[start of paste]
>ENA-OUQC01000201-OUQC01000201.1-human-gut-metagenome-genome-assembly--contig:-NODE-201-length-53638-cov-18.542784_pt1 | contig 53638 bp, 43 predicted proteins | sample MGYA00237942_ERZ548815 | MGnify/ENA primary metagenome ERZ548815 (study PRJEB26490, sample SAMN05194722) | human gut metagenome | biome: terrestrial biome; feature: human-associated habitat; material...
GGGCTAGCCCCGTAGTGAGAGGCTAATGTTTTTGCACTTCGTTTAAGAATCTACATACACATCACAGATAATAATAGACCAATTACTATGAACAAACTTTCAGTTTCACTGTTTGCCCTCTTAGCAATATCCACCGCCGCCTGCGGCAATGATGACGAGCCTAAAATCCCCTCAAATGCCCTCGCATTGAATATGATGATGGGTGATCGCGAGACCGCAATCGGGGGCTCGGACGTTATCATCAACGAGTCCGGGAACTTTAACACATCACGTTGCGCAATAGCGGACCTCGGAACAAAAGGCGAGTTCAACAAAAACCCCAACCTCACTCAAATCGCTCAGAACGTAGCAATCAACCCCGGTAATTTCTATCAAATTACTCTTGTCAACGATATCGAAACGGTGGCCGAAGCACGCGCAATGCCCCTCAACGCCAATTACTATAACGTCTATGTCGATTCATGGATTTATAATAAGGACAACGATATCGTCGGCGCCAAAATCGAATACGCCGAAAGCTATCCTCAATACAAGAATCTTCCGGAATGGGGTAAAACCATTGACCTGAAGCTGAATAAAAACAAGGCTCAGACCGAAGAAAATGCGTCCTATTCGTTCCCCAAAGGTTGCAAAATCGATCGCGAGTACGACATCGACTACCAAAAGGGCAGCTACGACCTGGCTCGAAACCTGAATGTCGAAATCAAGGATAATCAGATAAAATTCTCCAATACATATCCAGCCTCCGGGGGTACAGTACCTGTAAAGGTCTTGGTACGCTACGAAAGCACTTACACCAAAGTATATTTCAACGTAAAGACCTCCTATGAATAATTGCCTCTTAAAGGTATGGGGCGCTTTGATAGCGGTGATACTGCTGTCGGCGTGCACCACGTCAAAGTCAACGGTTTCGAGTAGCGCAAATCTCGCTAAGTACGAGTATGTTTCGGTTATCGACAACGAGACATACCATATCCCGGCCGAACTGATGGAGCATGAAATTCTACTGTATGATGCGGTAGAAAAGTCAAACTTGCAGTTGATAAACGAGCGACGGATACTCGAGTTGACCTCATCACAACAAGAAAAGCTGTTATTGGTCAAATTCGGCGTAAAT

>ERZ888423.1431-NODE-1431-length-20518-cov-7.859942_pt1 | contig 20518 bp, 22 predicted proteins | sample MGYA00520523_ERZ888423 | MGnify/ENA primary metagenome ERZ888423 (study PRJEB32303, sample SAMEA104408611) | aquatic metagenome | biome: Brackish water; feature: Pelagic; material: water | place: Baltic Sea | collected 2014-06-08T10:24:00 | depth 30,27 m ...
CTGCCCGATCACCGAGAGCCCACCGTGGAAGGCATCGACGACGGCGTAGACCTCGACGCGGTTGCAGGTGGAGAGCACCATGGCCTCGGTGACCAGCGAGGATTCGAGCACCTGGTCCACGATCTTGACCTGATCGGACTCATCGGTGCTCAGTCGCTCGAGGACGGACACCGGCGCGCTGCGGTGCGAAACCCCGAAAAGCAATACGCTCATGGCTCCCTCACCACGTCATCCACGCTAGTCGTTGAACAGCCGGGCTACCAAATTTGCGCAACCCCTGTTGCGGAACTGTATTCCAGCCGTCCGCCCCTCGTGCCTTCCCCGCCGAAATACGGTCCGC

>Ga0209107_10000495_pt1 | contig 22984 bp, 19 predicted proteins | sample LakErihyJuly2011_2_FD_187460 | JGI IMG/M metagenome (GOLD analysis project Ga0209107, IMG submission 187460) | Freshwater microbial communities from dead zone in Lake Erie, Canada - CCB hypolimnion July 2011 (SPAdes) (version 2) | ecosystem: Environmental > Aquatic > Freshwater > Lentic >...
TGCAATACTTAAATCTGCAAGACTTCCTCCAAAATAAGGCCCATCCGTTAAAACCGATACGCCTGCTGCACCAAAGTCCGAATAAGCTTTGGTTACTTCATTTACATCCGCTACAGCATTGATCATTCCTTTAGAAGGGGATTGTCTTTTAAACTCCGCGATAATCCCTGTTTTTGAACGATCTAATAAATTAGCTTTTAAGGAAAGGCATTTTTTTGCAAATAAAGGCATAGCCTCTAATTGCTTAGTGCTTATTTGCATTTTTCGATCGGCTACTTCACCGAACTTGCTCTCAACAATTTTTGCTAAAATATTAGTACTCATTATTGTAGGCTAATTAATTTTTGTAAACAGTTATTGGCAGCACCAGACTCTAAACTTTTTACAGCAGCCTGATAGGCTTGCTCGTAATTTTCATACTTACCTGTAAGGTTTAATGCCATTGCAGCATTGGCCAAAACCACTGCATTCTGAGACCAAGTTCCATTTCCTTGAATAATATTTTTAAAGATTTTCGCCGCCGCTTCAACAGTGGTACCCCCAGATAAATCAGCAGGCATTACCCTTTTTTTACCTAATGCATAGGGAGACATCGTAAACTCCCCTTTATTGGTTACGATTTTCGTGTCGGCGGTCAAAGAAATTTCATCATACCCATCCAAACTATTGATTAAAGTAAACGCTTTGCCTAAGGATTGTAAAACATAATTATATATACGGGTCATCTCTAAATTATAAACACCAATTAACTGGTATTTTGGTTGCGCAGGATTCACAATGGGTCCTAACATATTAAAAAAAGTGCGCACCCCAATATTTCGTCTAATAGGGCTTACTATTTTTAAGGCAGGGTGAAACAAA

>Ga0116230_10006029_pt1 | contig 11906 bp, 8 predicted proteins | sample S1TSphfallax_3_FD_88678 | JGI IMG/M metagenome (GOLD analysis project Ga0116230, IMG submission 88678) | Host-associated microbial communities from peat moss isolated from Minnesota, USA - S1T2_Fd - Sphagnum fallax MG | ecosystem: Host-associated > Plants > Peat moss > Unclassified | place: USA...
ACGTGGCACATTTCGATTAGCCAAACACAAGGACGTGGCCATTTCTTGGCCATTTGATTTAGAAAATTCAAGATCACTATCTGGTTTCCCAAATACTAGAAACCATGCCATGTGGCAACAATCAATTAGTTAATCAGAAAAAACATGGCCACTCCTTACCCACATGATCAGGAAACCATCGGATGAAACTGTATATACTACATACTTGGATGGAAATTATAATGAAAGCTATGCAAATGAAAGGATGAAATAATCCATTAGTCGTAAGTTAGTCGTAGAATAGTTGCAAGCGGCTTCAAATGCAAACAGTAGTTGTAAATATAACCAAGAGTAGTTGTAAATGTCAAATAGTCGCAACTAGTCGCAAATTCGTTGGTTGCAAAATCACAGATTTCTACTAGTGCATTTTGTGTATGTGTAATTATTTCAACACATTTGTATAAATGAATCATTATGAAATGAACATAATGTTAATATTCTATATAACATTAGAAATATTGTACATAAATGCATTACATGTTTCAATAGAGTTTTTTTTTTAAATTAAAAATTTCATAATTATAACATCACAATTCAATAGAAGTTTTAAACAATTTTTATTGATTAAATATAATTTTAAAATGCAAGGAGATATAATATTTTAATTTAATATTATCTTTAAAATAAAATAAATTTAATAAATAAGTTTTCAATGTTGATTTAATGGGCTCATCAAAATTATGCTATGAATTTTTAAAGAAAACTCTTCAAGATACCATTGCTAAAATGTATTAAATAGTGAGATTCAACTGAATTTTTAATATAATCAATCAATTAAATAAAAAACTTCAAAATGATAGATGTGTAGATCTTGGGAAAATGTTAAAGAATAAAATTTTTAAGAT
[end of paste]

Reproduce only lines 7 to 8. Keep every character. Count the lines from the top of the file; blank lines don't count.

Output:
>Ga0116230_10006029_pt1 | contig 11906 bp, 8 predicted proteins | sample S1TSphfallax_3_FD_88678 | JGI IMG/M metagenome (GOLD analysis project Ga0116230, IMG submission 88678) | Host-associated microbial communities from peat moss isolated from Minnesota, USA - S1T2_Fd - Sphagnum fallax MG | ecosystem: Host-associated > Plants > Peat moss > Unclassified | place: USA...
ACGTGGCACATTTCGATTAGCCAAACACAAGGACGTGGCCATTTCTTGGCCATTTGATTTAGAAAATTCAAGATCACTATCTGGTTTCCCAAATACTAGAAACCATGCCATGTGGCAACAATCAATTAGTTAATCAGAAAAAACATGGCCACTCCTTACCCACATGATCAGGAAACCATCGGATGAAACTGTATATACTACATACTTGGATGGAAATTATAATGAAAGCTATGCAAATGAAAGGATGAAATAATCCATTAGTCGTAAGTTAGTCGTAGAATAGTTGCAAGCGGCTTCAAATGCAAACAGTAGTTGTAAATATAACCAAGAGTAGTTGTAAATGTCAAATAGTCGCAACTAGTCGCAAATTCGTTGGTTGCAAAATCACAGATTTCTACTAGTGCATTTTGTGTATGTGTAATTATTTCAACACATTTGTATAAATGAATCATTATGAAATGAACATAATGTTAATATTCTATATAACATTAGAAATATTGTACATAAATGCATTACATGTTTCAATAGAGTTTTTTTTTTAAATTAAAAATTTCATAATTATAACATCACAATTCAATAGAAGTTTTAAACAATTTTTATTGATTAAATATAATTTTAAAATGCAAGGAGATATAATATTTTAATTTAATATTATCTTTAAAATAAAATAAATTTAATAAATAAGTTTTCAATGTTGATTTAATGGGCTCATCAAAATTATGCTATGAATTTTTAAAGAAAACTCTTCAAGATACCATTGCTAAAATGTATTAAATAGTGAGATTCAACTGAATTTTTAATATAATCAATCAATTAAATAAAAAACTTCAAAATGATAGATGTGTAGATCTTGGGAAAATGTTAAAGAATAAAATTTTTAAGAT